Notwithstanding the hundred years of formal mining we are assured of another hundred years plus of continuous mining given our country`s estimated R50 trillion of non-petroulem untapped resources. It is important therefore to utilise our knowledge, experience, lessons of history and mining expertise to approach the next century of mining differently. Working together on this front we should be able to push back the frontiers of our triple challenges of poverty, unemployment and inequality.

Despite the current global economic challenges, there is still a great deal of investors who see the economic potential right now and latent in South Africa and the continent. This was evidenced during the Annual Mining Indaba held last week in Cape Town where over 6000 participants gathered from across the world.

Madam Speaker, Honourable Members; it is stating the obvious that the world economy is in the throes of structural changes. Global financial imbalances continue to cause material and sustained volatility. Growing complexity in the geo-political arena further increases the uncertainty within the key regions of the globe, complicating the investment and business parameters worldwide.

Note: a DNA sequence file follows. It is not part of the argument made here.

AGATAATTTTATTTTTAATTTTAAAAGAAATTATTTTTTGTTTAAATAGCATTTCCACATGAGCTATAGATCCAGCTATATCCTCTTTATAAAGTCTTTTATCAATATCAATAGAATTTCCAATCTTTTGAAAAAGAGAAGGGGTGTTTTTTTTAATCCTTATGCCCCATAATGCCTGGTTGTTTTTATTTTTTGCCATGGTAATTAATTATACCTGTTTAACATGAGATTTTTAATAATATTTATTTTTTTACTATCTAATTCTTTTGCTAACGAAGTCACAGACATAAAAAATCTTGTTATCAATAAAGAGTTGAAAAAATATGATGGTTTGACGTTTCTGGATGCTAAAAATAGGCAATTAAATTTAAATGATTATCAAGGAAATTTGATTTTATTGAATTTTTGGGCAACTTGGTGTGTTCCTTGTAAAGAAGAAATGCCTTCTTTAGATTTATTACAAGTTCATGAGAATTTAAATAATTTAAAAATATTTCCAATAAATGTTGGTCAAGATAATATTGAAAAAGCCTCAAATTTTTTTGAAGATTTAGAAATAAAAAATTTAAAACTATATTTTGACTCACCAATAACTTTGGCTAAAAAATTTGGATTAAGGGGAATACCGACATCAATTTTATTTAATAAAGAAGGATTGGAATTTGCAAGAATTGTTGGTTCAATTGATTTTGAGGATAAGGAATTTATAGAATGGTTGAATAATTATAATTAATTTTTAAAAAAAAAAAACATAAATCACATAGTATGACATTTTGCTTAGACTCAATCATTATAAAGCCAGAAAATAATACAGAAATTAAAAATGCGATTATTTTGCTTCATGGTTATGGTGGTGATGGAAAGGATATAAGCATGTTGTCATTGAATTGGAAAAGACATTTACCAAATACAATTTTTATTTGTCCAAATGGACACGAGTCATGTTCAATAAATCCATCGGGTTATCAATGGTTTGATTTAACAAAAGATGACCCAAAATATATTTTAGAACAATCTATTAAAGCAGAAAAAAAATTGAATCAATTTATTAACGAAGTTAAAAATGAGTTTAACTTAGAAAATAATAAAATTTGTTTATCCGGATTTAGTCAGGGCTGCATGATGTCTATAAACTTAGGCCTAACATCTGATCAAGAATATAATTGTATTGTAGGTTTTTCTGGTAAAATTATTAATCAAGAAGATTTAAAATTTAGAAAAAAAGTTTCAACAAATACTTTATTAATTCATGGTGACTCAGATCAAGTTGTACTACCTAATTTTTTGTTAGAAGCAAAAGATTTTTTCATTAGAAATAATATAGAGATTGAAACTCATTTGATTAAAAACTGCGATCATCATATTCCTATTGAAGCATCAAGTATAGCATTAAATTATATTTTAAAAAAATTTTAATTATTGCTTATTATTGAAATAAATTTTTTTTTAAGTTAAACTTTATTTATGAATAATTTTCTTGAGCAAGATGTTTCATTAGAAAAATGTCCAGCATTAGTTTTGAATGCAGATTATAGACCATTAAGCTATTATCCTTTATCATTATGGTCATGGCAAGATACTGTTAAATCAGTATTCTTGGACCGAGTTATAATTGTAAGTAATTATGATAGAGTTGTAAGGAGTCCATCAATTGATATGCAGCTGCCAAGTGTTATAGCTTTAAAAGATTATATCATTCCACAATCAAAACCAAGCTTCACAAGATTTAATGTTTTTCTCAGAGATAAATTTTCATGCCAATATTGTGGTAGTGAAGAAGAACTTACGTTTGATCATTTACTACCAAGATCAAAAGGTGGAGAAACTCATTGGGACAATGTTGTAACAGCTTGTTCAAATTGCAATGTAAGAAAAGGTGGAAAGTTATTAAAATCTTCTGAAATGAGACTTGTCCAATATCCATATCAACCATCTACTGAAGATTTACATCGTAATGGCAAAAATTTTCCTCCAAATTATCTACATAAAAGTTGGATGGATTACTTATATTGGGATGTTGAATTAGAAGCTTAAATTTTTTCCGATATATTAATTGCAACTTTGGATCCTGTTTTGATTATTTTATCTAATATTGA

One key manifestation of this evolving and unsettling global order is the ongoing currency volatility with massive swings, particularly in the currencies of the emerging economies. Our currency has not been immune to such dynamics either. Whilst Rand depreciation entails a number of undesirable effects on financial and business aspects of our economy, it nonetheless, assists our struggling mining sector. Given the down cycle of commodities and the fall in resource prices, many of our mining operations would face much tougher conditions had it not been for substantial Rand depreciation. Many thousands of jobs would have been at real risk.